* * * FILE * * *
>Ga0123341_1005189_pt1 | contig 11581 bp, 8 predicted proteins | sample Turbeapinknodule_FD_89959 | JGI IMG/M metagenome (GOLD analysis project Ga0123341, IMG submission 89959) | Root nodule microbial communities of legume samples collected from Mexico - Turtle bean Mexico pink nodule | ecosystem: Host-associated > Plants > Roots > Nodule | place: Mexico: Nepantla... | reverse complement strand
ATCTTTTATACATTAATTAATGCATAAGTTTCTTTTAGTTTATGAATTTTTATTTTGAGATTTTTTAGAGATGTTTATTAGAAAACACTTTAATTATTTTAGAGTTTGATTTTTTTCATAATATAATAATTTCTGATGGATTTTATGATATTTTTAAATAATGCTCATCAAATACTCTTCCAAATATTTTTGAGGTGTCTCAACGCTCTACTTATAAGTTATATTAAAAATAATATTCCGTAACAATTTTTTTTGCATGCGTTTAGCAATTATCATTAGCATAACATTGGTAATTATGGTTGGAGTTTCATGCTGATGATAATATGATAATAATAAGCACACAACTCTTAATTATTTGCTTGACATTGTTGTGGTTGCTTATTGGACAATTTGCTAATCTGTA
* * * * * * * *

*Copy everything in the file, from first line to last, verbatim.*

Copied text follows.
>Ga0123341_1005189_pt1 | contig 11581 bp, 8 predicted proteins | sample Turbeapinknodule_FD_89959 | JGI IMG/M metagenome (GOLD analysis project Ga0123341, IMG submission 89959) | Root nodule microbial communities of legume samples collected from Mexico - Turtle bean Mexico pink nodule | ecosystem: Host-associated > Plants > Roots > Nodule | place: Mexico: Nepantla... | reverse complement strand
ATCTTTTATACATTAATTAATGCATAAGTTTCTTTTAGTTTATGAATTTTTATTTTGAGATTTTTTAGAGATGTTTATTAGAAAACACTTTAATTATTTTAGAGTTTGATTTTTTTCATAATATAATAATTTCTGATGGATTTTATGATATTTTTAAATAATGCTCATCAAATACTCTTCCAAATATTTTTGAGGTGTCTCAACGCTCTACTTATAAGTTATATTAAAAATAATATTCCGTAACAATTTTTTTTGCATGCGTTTAGCAATTATCATTAGCATAACATTGGTAATTATGGTTGGAGTTTCATGCTGATGATAATATGATAATAATAAGCACACAACTCTTAATTATTTGCTTGACATTGTTGTGGTTGCTTATTGGACAATTTGCTAATCTGTA